Does Amazon own or buy warehouses? – Daily News

on Nov16
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Occasionally it is healthy to purge the inbox — in a manner of speaking — and share with you some happenings in the world of commercial real estate.

As Jim Barksdale cleverly stated, “’If we have data, let’s look at data. If all we have are opinions, let’s go with mine.”

Well, here you go, a bit of both — data and opinions.

Misdirection

Please be informed when entering your favorite supermarket these days. Petition gatherers are out in force with all manner of messaging about Proposition 13. Few I’ve encountered get it right.

One initiative has qualified – garnering the necessary signatures – and will be on the ballot next November: The California Schools and Local Community Funding Act. Also known as the split-roll initiative, if passed, it will assess commercial and industrial real estate differently than residential and agriculturally zoned property. The pen wielders want your John Henry for a re-write of the already qualified initiative plus another that would allow homeowners over 55 to transfer their property tax basis to a new purchase.

Primetime

Ever head out to the Inland Empire, maybe to pick apples at Oak Glen or catch a flight from an airport that allows Uber to drop you off at – not near – the terminal?

As you’re gazing at the San Bernardino mountains, you catch a glimpse of the famous Amazon logo. What is that anyway? But, I digress.

Do you ever wonder whether Amazon owns or leases those massive concrete warehouses? Generally, they are leased. Why, you may ask – with more green than an OAC proposal – would Amazon waste money on rent? Three reasons: Their space needs are fluid, depreciation on balance sheets dampens earnings, and a plethora of property owners clamor to host their tenancy and build accordingly.

Highway to the danger zone

Many sellers of commercial real estate employ the IRS tax code chapter 1031 to defer capital gains on the sale of an appreciated parcel of commercial real estate.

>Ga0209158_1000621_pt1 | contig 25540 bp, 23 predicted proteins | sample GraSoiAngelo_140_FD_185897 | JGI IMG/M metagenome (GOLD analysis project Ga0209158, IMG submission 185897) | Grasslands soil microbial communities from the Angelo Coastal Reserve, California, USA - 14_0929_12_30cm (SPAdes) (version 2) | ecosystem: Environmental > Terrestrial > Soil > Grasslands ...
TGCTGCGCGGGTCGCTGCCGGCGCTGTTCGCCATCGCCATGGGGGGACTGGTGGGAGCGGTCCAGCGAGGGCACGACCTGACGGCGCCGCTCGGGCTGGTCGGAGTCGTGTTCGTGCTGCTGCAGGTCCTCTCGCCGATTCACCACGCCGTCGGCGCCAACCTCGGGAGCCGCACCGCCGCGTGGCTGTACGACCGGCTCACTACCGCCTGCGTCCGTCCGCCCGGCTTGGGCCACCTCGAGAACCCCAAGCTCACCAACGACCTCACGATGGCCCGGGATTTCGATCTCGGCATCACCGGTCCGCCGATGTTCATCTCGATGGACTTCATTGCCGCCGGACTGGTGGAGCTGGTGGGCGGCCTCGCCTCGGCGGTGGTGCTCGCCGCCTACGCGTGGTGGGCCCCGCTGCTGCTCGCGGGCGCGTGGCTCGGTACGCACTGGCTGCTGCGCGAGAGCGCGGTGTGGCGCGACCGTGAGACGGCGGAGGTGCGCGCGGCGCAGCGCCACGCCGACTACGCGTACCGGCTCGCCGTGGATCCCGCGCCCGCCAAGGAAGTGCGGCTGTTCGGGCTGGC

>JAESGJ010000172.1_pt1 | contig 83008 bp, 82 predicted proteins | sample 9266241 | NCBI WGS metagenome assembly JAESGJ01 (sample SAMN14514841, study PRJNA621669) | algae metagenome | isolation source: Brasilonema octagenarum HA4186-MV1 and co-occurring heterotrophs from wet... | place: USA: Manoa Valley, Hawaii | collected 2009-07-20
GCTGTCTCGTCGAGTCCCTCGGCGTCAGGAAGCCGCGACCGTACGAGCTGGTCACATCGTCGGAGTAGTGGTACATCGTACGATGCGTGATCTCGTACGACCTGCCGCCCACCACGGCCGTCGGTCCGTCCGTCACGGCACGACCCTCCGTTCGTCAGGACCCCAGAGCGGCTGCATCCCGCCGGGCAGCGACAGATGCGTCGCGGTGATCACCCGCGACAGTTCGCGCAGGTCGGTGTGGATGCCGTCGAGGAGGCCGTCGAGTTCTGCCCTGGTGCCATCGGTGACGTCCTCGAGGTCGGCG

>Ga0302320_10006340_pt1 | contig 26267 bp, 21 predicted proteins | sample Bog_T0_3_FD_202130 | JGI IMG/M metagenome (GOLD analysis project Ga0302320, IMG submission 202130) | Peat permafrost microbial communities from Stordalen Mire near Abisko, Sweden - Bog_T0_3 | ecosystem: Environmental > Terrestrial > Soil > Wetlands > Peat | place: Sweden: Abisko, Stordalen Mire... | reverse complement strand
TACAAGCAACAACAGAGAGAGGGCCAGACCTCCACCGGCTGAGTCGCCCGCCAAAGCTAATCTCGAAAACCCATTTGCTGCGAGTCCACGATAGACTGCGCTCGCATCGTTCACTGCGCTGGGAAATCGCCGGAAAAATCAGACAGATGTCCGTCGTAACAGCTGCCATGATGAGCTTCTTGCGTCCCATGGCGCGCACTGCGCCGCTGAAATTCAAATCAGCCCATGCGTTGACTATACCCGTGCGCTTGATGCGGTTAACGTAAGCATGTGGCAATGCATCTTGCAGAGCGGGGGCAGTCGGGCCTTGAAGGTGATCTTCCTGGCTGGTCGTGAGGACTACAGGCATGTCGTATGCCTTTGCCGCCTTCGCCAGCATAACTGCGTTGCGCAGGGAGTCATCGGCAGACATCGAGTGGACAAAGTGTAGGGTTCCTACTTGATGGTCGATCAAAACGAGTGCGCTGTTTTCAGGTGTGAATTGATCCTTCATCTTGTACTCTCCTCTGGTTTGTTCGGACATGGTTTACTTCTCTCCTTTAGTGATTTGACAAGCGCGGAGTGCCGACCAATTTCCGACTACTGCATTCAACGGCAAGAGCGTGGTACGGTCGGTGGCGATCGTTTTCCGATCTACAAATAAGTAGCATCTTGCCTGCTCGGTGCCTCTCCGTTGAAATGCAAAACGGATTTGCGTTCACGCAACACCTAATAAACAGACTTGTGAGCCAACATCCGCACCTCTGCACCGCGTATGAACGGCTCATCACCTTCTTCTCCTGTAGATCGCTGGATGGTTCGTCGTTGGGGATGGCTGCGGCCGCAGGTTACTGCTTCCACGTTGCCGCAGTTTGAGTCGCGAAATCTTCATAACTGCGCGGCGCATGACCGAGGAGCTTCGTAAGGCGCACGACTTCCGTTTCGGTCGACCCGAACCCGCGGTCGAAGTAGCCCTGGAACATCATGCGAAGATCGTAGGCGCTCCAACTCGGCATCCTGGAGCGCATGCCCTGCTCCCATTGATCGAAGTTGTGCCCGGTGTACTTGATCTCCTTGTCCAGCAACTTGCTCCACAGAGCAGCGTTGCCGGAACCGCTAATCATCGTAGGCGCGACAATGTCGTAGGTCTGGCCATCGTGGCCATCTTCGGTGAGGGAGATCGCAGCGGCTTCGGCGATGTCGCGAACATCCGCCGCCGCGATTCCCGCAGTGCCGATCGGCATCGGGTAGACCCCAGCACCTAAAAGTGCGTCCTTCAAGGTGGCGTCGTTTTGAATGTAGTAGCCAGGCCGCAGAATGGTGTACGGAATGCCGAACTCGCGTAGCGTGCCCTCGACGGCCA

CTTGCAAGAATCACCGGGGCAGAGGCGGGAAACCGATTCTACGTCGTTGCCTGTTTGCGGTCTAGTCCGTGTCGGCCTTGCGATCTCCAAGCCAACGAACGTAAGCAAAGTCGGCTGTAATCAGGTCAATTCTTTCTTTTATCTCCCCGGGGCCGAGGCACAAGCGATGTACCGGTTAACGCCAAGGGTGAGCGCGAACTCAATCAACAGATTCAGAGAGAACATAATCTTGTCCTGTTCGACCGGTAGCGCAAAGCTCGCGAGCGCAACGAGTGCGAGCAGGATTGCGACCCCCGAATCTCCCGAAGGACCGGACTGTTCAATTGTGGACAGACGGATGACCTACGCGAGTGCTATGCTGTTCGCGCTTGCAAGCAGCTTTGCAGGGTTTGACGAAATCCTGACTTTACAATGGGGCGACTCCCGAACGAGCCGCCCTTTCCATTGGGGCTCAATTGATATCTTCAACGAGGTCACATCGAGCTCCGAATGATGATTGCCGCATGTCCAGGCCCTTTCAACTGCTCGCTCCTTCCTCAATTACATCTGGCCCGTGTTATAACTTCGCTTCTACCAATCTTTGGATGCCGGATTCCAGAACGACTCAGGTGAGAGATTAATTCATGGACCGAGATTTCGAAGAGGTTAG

Certain rules apply: you must identify the property(s) you intend to buy on or before 45 days from the sale; like-kind must be purchased; you’re obliged to spend as much as the sale’s price – including debt; all must be done on or before 180 days – almost.

This time of year is what I call the “danger zone.” A commonly overlooked provision is you must purchase the replacement property(s) within 180 days. True — unless the following April 15th comes sooner. So, if you close after Oct. 15 and before Dec. 31, you only get the benefit of 180 days if you file an extension of your next year’s tax return. Complicated? Yes. Please seek counsel from your tax professional.

Eeny, meeny, miny, moe

What is the most sought after commercial real estate asset class these days? The travails of retail thread the airwaves. Office space is costly to re-tenant. Sure, appetite for industrial – manufacturing and logistics space – is ravenous. But, get this, demand is highest for religious facilities – churches.

What happens in Vegas…

Another conference season is squarely in the books culminating with our company summit in Las Vegas last month. SIOR, CCIM, Core-net, and NAIOP all host soirées this time of the season. You’ll know when you see a bunch of old white guys in suits “networking” at the popular watering holes.

So, what’s up, you ask? The “Amazon” factor disrupting retail and supply chain logistics, generally robust industrial activity nationwide, the slog of bringing new inventory to market … and whispers of a recession.

Allen C. Buchanan, SIOR, is a principal with Lee & Associates Commercial Real Estate Services in Orange. He can be reached at abuchanan@lee-associates.com or 714.564.7104.



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